Data Trees as a Means of Presenting Complex Data Analysis

    08. August 2013 von Sally Knipe

    Data that already exists can be a useful source for researchers, provided that the mining or collecting of the data is undertaken with a clear understanding of the possibilities and limitations of the information gathered and analysed. Analysing existing data adds to the knowledge that has already been acquired, and in some cases may ‘pull together’ knowledge. Government departments’ national and international organisations collect large amounts of data that could be used for research purposes. Mining data provides trends and patterns that are very complex, and, finding a method to present this data, for publication to a broad readership, can be challenging. This article reports on the use of data trees as a representation for presenting data extracted from large data sets and presents a concise model for publication.

    The article was submitted for the Open Journal of Knowledge Management VII/2013.

     


     

    Introduction

    An investigation that seeks to describe a situation can draw on existing data held in large government data bases as a useful source of information. Accessing existing data has become a much easier process with technological advancement in the collection, storage and retrieval of large quantities of data. Government departments’ national and international organisations are key contributors to the development of large data bases that contain numerical information representing various aspects of a society. International, national and state data provides vast amounts of information that can be organised, analysed, and used to present evidence on which policies are developed and funded, resources are allocated and research is reported.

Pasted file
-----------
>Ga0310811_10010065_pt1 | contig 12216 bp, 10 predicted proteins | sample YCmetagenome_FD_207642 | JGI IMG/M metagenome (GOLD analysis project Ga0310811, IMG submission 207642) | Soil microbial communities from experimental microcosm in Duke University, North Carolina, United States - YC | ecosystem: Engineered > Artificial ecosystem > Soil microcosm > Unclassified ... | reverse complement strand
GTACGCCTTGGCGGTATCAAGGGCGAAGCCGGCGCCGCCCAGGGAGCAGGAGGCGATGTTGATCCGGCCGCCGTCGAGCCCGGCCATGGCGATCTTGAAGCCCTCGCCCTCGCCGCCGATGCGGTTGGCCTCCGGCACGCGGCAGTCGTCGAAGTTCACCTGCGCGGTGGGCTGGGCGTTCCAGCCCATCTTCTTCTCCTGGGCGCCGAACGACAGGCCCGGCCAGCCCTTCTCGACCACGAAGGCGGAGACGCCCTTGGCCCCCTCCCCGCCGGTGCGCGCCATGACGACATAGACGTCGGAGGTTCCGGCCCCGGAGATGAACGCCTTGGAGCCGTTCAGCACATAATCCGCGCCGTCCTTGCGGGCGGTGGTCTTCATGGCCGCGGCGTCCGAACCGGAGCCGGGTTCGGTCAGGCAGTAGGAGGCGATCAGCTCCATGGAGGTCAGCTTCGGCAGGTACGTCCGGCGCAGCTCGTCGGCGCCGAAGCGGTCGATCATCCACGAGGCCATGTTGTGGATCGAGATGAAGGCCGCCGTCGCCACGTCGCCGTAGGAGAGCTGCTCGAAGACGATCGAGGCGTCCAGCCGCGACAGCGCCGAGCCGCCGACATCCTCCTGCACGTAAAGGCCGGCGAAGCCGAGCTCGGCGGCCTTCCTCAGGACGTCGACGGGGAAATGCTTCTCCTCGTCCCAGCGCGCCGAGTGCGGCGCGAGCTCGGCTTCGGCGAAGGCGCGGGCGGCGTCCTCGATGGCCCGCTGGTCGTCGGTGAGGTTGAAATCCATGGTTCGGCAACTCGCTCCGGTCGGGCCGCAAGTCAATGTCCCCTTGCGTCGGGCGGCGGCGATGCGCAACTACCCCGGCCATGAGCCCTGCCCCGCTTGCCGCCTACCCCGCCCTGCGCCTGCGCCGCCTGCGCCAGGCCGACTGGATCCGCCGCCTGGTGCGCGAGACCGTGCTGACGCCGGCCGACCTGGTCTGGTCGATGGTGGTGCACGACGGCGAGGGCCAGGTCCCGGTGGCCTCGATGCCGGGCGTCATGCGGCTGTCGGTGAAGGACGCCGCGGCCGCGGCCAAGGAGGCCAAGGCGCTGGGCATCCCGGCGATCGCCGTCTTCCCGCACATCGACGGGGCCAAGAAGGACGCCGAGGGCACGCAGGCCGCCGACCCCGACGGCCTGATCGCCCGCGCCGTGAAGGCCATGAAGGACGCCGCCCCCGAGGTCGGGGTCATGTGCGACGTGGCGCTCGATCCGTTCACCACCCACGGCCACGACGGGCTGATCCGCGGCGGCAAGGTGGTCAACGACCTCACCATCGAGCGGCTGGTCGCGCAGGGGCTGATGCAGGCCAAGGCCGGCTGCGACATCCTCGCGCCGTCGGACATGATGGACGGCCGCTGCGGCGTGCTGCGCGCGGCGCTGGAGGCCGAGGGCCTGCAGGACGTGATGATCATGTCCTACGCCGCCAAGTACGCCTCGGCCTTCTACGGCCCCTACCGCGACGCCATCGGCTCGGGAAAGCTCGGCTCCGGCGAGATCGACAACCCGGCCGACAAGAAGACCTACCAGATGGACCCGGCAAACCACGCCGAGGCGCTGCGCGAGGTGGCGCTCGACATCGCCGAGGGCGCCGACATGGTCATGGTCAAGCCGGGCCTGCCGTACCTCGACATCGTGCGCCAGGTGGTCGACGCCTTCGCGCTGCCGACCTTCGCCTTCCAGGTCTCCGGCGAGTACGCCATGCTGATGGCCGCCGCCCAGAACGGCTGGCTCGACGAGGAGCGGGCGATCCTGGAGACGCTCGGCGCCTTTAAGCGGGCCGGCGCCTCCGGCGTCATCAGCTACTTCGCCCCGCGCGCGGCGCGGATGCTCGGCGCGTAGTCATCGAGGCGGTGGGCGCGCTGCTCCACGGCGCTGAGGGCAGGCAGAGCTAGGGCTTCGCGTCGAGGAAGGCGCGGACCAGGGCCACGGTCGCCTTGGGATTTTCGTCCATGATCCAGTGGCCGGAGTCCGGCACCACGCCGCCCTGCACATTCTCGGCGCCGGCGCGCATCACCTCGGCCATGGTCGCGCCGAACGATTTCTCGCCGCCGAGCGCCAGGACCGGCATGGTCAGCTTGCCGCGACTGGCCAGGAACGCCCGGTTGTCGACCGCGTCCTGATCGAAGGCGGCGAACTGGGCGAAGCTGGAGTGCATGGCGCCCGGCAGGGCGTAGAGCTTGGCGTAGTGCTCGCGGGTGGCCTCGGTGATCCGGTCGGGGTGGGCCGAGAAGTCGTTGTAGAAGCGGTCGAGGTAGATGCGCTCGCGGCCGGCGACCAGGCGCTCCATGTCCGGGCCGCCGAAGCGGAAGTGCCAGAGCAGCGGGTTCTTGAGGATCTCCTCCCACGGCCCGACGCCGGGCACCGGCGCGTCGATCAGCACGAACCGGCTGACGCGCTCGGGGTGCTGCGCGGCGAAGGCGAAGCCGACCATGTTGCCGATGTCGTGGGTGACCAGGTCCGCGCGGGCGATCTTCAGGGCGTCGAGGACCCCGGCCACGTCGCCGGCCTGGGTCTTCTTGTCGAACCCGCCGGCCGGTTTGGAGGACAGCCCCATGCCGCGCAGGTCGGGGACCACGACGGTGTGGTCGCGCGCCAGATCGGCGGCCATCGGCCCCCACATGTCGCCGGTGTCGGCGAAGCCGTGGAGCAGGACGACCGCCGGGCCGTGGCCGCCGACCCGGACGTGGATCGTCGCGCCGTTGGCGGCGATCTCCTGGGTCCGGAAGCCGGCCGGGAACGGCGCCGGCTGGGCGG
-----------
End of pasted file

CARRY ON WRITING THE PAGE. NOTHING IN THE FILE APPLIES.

The technological capacity now exists to gather very large amounts of data and, as a consequence, new techniques of data analysis have been generated. Data is mined and trends and patterns in data identified as a process of discovery, which is described as ‘Knowledge Discovery in Databases’ (Miller & Han 2000). Unlike hypothesis testing, whereby the researcher gathers data relevant to the hypothesis being tested, data mining and knowledge discovery is more akin to hypothesis generating, in that the researcher does not always know what is contained within the data base.

    The collection of national data by government authorities in Australia, has a long history; for example, population counts were first undertaken in 1788, and were referred to as a ‘muster’. These musters were important to the early Australian colonies in order to match the required amount of resources, such as food, with the growing number of people inhabiting the settlements. The concept of a population count continued in Australia up until the first formalised national census undertaken in 1911, under the Census and Statistics Act of 1905 (Australian Bureau of Statistics, 2001). Since then, the collection of national data has been evolving to reflect and address the changing social and economic circumstances of Australian society.